Ik nader ongezien
|Title||Ik nader ongezien - De onderzeeboten van de Koninklijke marine 1906 - 1996|
|Author||P.C. Jalhay & Contact Mari-Team|
|Publisher||De Bataafsche Leeuw, Amsterdam|
|Year first published||1997|
|Content||192 pages, black & white, colour photographs, bibliography, index.|
This book combines a brief description of the history of the submarine service (Onderzeedienst or OZD) with a listing of each submarine commissioned in the Royal Netherlands Navy (Koninklijke Marine or KM) between 1906-1996. Introductions by the officers serving as Commander-in-Chief of the KM and Commander OZD in 1996 are followed by the author's introduction. During the period under consideration, 62 submarines have been commissioned into the KM of which the majority served during the 1930s and 1940s. Each submarine class has a brief description of the technical considerations involved in the design process and mentions the yard that built the vessel. Essential data such as dimensions, displacement, propulsion, armament, crew size, etc are also provided. Each class has several photographs of its boats, sometimes including shots of a vessel under construction. Each submarine's individual entry includes construction and commissioning dates as well as a listing of the commanding officers when known. In a number of cases, no commanding officer is listed or the dates given for his command are estimates or overlap with the command of another officer. No ranks are given for these officers.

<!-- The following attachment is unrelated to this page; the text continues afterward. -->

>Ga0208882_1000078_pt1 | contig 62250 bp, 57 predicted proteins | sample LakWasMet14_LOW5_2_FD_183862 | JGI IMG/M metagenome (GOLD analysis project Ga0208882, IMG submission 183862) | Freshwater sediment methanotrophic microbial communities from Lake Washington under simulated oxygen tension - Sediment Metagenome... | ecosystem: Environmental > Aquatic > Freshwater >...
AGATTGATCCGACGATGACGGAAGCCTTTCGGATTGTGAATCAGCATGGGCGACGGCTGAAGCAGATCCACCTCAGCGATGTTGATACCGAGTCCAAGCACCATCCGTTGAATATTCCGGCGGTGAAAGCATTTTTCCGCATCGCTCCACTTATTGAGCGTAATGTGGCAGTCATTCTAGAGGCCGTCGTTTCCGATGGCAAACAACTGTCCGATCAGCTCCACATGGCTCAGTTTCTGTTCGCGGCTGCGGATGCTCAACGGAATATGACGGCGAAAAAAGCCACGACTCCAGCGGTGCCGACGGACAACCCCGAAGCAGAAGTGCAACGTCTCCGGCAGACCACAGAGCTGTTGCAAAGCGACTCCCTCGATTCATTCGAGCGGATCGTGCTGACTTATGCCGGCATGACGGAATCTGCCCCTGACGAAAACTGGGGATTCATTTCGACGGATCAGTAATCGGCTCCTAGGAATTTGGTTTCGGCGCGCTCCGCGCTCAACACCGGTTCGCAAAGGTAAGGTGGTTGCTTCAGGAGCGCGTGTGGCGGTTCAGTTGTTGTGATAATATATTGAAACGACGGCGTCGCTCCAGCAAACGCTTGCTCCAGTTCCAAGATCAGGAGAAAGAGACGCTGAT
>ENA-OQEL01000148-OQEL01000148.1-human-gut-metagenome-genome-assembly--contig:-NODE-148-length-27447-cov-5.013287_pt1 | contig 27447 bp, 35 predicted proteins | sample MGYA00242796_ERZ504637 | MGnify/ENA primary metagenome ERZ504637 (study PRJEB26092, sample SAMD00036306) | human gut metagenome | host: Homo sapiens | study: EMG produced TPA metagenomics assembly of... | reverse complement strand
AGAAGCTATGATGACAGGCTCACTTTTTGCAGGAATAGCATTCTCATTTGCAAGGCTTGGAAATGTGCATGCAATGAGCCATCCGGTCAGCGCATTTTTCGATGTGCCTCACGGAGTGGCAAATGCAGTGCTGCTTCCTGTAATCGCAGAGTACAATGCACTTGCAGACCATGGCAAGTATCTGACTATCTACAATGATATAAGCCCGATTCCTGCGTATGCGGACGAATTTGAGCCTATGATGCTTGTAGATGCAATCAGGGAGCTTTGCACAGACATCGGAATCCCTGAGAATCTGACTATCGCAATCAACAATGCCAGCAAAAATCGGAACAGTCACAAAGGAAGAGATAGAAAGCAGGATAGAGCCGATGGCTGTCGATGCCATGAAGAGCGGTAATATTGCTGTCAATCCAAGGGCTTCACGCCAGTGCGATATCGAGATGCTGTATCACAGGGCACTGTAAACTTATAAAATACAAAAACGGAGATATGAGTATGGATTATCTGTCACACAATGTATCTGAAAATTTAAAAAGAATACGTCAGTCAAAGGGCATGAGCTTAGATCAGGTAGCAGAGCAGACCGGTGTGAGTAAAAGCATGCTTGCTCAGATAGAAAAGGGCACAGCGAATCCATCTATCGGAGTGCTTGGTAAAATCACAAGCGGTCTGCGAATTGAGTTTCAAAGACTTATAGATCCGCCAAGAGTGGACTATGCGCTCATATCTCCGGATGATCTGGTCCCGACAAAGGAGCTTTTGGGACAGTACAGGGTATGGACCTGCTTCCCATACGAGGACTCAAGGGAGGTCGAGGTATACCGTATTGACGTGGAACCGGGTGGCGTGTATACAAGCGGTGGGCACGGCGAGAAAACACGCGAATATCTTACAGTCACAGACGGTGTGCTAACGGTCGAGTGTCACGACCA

Many of the photographs used are not commonly found in books about the world wars, submarines in general, or the history of the KM. The photos often have detailed captions that include where and when the photograph was taken, and even the identities of the personnel in the view. Interspersed between the pages for individual submarines are brief accounts of important topics for the OZD including information about the submarine stations at Den Helder and Soerabaja, the gravity measurements conducted by Professor F.A. Vening Meinesz on board several submarines during the 1920s and 1930s, the voyage of the K-XVIII around the world in 1934, and the development of the submerged ventilation system known to the Dutch as the snuiver but more commonly known by its German name, schnorchel. For the several boats lost during World War II, longer descriptions of the circumstances of the sinking are provided. The wrecks of the O-22, O-16, and K-XVII, located in the 1990s, are also mentioned.
The book ends with a several page assessment of the future of submarines in the KM, mentioning the number and quality of Dutch submarines, Dutch shipbuilding capacity, and developments in submarine propulsion technology. The appendices include a list of casualties of the OZD, a list of commanders of the OZD, and a list of abbreviations used in the book. The casualty list gives the last name and first initial plus the rank/rate of men killed and/or missing in action. This includes the entire crews of several boats lost during World War II and individual sailors killed in accidents while ashore or washed overboard.
Ik nader ongezien! (I approach unseen) has many strengths and few weaknesses. The book is a short overview of the OZD with an emphasis on the submarines and key commanders. Photographs are numerous and of high quality. The data on each submarine's commanding officers indicates when the ship was brought into or out of service, helping to explain gaps in command that are most likely due to extended repair/refit periods. While this data is useful, it suffers from the presence of numerous typographical and layout mistakes so readers should use caution when seeking specific factual information. The book should also not be mistaken for a complete overview of the OZD, as it does not address submarine tactics, armament, and the numerous tenders and auxiliary vessels that supported the submarines.
Mark C. Jones, July 2004.
This review was first published on the website www.dutchsubmarines.com (no longer existent).